Floyd Strickland’s new body of work ‘Super Rich Kids’ is on display in Gallery III, delving into the rich tapestry of African American culture, history, and its pivotal economic contributions, marvelously captured within 12 masterful new oil paintings.
On view through September 23. The Thinkspace Projects compound is open Tuesday through Saturday from noon to 6pm. Please note the Dog House Gallery and our courtyard are only open for viewing on Saturdays. Free and open to all.
Thinkspace Projects 4207 + 4217 W. Jefferson Blvd. Los Angeles, California 90016
On view September 2 – September 23, 2023
Gallery I: YOSUKE UENO ‘Beautiful Noise’
In Japan, we have an art of repairing named “kintsugi,” that repairs broken pottery by mending the areas of breakage with powdered gold. Not to dispose or hide but make breakage part visible by decorating them with gold, it treats breakage and repair as beauty. In there exists a called reborn aesthetic. Since the ancient times, Japanese people has been admiring beauty in such incompleteness of objects. In other words, this art tells that to being in this world equals to lose and hurt. So, breakage, damage, and noise is a proof of existence.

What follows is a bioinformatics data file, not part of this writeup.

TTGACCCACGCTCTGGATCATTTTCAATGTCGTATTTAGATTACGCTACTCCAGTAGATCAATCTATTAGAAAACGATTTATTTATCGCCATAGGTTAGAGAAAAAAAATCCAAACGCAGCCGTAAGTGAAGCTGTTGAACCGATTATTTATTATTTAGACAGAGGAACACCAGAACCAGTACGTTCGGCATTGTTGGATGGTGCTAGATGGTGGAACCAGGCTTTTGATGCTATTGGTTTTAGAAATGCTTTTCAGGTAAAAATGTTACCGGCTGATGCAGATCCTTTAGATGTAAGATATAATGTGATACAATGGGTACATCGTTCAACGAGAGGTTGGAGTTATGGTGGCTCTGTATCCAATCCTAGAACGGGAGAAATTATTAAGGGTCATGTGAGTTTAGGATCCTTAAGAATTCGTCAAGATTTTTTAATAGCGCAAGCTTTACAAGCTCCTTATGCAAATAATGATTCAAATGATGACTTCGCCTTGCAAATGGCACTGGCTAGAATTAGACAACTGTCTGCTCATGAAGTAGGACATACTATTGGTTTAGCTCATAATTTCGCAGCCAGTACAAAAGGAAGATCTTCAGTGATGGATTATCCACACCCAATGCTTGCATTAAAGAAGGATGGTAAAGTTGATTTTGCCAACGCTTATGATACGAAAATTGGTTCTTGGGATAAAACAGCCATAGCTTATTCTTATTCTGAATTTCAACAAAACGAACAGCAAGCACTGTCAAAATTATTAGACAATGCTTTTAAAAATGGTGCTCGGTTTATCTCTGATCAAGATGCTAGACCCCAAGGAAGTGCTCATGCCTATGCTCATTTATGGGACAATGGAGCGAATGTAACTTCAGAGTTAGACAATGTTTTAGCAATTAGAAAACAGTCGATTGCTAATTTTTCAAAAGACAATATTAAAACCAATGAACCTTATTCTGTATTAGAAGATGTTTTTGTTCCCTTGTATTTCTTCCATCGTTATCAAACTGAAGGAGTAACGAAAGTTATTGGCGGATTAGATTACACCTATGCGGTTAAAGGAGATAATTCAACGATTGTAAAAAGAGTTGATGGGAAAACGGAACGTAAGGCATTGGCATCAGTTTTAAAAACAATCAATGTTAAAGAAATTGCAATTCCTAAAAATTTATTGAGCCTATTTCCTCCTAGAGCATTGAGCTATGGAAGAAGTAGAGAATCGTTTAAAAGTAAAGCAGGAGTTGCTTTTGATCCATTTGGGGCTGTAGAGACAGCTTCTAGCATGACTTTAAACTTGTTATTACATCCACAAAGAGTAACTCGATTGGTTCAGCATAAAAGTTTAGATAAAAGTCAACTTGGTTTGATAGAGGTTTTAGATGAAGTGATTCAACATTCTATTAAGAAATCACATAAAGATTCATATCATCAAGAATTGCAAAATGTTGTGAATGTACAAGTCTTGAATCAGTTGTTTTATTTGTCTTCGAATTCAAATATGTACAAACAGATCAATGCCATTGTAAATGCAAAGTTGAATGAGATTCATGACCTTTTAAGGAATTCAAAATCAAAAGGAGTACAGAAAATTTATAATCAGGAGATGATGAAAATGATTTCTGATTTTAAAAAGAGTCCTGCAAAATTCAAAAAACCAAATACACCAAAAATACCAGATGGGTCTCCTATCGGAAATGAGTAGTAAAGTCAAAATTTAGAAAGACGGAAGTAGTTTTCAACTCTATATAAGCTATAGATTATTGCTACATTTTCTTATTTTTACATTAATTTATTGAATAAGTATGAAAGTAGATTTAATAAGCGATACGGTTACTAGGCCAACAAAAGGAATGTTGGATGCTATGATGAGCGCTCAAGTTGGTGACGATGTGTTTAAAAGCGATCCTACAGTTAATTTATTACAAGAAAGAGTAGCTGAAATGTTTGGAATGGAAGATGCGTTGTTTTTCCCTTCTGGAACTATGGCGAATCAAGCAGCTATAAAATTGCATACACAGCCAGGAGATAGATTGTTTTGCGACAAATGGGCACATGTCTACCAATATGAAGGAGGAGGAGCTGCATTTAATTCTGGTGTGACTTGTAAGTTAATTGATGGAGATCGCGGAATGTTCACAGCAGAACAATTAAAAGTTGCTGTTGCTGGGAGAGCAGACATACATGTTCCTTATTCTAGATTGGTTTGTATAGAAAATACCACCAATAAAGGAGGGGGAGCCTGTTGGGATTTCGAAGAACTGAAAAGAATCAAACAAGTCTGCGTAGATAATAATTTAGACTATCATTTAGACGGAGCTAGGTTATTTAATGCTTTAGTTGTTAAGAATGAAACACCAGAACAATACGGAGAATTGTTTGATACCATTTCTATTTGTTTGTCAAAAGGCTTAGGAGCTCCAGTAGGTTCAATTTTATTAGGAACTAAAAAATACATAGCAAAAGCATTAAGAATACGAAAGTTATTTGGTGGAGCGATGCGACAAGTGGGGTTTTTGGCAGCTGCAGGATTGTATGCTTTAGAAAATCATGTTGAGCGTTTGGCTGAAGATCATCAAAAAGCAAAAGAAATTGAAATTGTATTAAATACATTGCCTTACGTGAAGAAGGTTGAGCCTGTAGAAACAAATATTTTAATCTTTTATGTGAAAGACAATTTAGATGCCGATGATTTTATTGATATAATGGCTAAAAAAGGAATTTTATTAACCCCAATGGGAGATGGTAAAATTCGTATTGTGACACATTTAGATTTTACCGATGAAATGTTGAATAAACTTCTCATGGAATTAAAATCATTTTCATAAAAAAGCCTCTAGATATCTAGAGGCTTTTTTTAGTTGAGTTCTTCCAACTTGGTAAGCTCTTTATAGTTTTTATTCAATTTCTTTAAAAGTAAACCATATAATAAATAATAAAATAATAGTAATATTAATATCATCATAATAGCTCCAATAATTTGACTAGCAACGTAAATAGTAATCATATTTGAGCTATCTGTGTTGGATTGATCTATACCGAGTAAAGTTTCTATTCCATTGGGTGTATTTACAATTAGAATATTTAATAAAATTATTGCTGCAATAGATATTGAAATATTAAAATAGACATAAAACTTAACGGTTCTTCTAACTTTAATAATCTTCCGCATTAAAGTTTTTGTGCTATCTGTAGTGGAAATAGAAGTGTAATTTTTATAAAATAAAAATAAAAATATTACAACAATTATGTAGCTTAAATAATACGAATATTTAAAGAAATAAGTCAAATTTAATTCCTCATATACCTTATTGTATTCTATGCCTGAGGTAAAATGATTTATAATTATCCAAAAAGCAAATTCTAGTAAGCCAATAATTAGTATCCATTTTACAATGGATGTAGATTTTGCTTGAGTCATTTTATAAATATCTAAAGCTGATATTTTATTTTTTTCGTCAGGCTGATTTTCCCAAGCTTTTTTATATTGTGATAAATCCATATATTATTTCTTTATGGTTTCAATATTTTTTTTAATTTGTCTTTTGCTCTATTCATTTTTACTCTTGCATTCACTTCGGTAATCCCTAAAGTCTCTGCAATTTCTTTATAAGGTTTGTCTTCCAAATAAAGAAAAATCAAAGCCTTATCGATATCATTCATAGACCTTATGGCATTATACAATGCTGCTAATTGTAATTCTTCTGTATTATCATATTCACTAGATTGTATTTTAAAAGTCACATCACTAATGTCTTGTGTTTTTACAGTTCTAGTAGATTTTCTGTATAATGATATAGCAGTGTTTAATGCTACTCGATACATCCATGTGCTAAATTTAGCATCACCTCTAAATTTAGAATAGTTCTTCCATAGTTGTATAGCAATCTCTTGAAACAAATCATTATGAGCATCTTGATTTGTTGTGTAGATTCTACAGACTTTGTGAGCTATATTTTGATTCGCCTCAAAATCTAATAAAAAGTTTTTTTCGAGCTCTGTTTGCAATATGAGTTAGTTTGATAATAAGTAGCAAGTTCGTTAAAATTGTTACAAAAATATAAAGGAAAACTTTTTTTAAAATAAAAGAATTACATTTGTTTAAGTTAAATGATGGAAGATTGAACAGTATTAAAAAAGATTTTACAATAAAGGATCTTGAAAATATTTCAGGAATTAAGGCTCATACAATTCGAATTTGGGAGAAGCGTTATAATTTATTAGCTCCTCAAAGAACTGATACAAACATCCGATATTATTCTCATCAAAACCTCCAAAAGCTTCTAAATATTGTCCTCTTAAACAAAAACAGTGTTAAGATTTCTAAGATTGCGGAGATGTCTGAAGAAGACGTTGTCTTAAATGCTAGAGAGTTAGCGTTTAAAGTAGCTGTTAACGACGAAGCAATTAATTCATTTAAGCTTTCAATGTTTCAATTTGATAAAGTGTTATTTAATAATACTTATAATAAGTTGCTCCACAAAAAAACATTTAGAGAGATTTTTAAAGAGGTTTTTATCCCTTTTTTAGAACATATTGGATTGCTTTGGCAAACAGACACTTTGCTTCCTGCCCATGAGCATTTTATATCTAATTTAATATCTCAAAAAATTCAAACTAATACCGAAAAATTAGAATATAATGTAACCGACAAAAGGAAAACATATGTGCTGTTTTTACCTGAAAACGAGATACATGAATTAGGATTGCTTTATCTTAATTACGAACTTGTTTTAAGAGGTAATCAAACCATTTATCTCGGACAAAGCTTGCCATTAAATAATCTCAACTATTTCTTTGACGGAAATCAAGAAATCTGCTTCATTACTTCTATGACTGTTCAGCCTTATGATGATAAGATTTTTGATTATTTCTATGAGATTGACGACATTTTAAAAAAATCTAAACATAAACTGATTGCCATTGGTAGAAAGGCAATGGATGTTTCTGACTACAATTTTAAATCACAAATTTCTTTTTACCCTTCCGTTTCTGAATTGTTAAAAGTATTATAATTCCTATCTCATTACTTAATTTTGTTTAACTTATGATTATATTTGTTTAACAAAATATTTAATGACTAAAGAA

This time, in all the artworks, I put noise by running brushes. This noise plays as a role of punctuation marks and gives artworks a surge of energy which comes put to be a perfect harmony.
At this point, I am sensing a feeling that I’ve come to where I can say that my artwork reached out to supreme expression. It’s been thirty years since I had my first solo show at the age of sixteen. What I seek for is not to paint beautifully, but to make artwork which can touch a sense of “being exist”. I have always tried to change my painting styles. And here I am so far.
‘Beautiful Noise’ carries creation and destruction, life and death at the same time in it. That’s what I believe.
About Yosuke Ueno: Born in 1977 and currently based in Chiba, Japan, Yosuke Ueno is an internationally renowned self-taught artist. His art is capable of taking the viewer on a magical ride, deep in the worlds that blends between real and surreal, full of symbols of the Eastern philosophical tradition and icons of contemporary media culture, both Japanese and Western.